Rembrandt, Pilgrims at Emmaus, 1648

Rembrandt, Pilgrims at Emmaus, 1648

“Did not our hearts burn within us while he talked to us on the road, while he opened to us the Scriptures?” (Luke 24:32)

Jesus is raised from the dead in a great earthquake with angels and awestruck roman guards. The disciples run to see the empty tomb. He appears through walls and causes miraculous catches of fish. He shows his wounds to the doubter, he restores sinful Peter on the shore of the sea of Galilee.

And he walks from one town to the next with two friends.

The miracle of the resurrection is farfetched to say it lightly. Jesus seems keenly aware of this when he meets two of his good friends as they walk to Emmaus together. Their failure to recognise him is a kind of set-up as Jesus goes on to allow those who had been travelling with him to tell all they knew. Yet there was more than the events which had surrounded Jesus' death which pointed to his identity. Jesus goes on to explain all the Old Testament scriptures which testify to the identity of the Messiah, the Promised One from God. 

But still they did not fully understand. They knew they wanted this apparent stranger to stay with them, so they invite him over for the night.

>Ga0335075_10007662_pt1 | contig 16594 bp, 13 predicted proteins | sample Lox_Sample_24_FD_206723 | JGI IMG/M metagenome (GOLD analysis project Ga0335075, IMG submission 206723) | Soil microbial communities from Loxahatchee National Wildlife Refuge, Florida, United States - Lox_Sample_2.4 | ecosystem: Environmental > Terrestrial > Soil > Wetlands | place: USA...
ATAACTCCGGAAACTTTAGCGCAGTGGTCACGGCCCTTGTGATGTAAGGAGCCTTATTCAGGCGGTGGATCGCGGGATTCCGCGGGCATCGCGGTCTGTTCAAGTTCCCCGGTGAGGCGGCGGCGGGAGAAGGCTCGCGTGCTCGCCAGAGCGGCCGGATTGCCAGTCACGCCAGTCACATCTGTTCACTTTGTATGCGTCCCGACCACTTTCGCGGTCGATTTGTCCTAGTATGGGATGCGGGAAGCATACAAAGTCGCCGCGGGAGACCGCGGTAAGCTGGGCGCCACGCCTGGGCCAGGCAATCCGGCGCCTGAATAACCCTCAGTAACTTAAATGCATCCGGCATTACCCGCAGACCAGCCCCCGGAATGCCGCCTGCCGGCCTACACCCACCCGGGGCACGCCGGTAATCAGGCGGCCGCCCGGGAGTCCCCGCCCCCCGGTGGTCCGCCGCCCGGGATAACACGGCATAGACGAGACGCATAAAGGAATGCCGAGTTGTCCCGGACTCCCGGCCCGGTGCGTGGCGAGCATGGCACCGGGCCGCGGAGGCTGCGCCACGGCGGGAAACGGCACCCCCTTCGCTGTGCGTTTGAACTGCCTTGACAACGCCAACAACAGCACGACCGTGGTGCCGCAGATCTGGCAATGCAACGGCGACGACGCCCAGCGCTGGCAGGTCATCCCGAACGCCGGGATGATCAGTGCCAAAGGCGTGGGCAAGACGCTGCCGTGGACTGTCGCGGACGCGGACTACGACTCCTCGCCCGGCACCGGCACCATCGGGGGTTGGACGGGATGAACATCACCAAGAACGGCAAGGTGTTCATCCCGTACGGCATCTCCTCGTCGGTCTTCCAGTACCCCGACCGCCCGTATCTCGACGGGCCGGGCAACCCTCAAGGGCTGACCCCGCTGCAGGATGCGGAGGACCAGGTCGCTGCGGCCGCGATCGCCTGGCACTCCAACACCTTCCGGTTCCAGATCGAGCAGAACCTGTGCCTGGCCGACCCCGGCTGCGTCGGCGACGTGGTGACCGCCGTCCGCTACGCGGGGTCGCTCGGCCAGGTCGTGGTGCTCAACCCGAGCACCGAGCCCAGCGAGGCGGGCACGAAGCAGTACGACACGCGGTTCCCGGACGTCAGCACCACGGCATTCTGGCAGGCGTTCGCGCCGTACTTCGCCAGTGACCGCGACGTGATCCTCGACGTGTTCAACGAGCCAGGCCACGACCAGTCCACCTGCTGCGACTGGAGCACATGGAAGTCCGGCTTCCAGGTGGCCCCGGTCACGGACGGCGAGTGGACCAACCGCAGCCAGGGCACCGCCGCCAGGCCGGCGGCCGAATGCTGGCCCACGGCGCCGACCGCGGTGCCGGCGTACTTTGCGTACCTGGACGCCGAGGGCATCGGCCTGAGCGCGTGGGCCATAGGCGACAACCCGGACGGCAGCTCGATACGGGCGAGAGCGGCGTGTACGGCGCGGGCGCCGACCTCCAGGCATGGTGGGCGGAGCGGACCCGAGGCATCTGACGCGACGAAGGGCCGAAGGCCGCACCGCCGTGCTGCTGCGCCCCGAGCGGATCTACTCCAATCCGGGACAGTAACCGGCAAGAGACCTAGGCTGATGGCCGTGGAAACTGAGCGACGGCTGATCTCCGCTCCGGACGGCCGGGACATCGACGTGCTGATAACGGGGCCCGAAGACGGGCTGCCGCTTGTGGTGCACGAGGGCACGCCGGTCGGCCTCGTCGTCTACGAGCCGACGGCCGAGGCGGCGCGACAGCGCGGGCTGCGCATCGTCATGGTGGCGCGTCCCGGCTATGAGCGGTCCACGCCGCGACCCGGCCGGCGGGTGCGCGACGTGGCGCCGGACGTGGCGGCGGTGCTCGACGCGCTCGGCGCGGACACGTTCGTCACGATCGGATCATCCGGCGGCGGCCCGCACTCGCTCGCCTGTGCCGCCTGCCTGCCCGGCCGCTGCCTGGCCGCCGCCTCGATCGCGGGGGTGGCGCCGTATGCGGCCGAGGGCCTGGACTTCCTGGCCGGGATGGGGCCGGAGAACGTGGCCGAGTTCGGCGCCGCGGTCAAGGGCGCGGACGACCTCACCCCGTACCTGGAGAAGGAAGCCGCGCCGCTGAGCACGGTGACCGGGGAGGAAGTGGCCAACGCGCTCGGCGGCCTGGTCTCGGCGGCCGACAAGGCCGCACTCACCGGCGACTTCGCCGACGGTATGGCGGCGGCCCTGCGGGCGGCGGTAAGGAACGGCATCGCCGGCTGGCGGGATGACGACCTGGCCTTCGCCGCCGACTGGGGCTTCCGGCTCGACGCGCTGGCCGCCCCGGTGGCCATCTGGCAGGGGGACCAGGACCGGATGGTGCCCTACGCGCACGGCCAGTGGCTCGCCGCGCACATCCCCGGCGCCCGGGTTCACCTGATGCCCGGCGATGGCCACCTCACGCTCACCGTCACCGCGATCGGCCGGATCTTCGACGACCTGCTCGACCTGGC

The stranger Jesus had given them reasons from the Scriptures as to who he was and what he came on earth to do, yet they still did not recognise him!

The revelation of the truth of who Jesus is, comes when he shares bread and wine with his old friends. These people who had known him for years, had seen his miracles and witnessed the extraordinary events around his death needed still to be shown through the plain things of bread and wine, shown that Jesus was who he said he was.

This is why the church has always gathered around the breaking of bread and blessing of the cup. No matter what miracles, wonders, extraordinary exposition of Scripture or intimate worship we share together it seems that Christ is best known through communion. 

As we are present, witnessing the celebration of communion, it is perhaps more true to say that in that moment Christ is present with us, just as he was at Emmaus. As we eat and drink our sight becomes clear and we see Jesus for who he truly is.

“The Lord has risen indeed, and has appeared to Simon!” Then they told what had happened on the road, and how he was known to them in the breaking of the bread.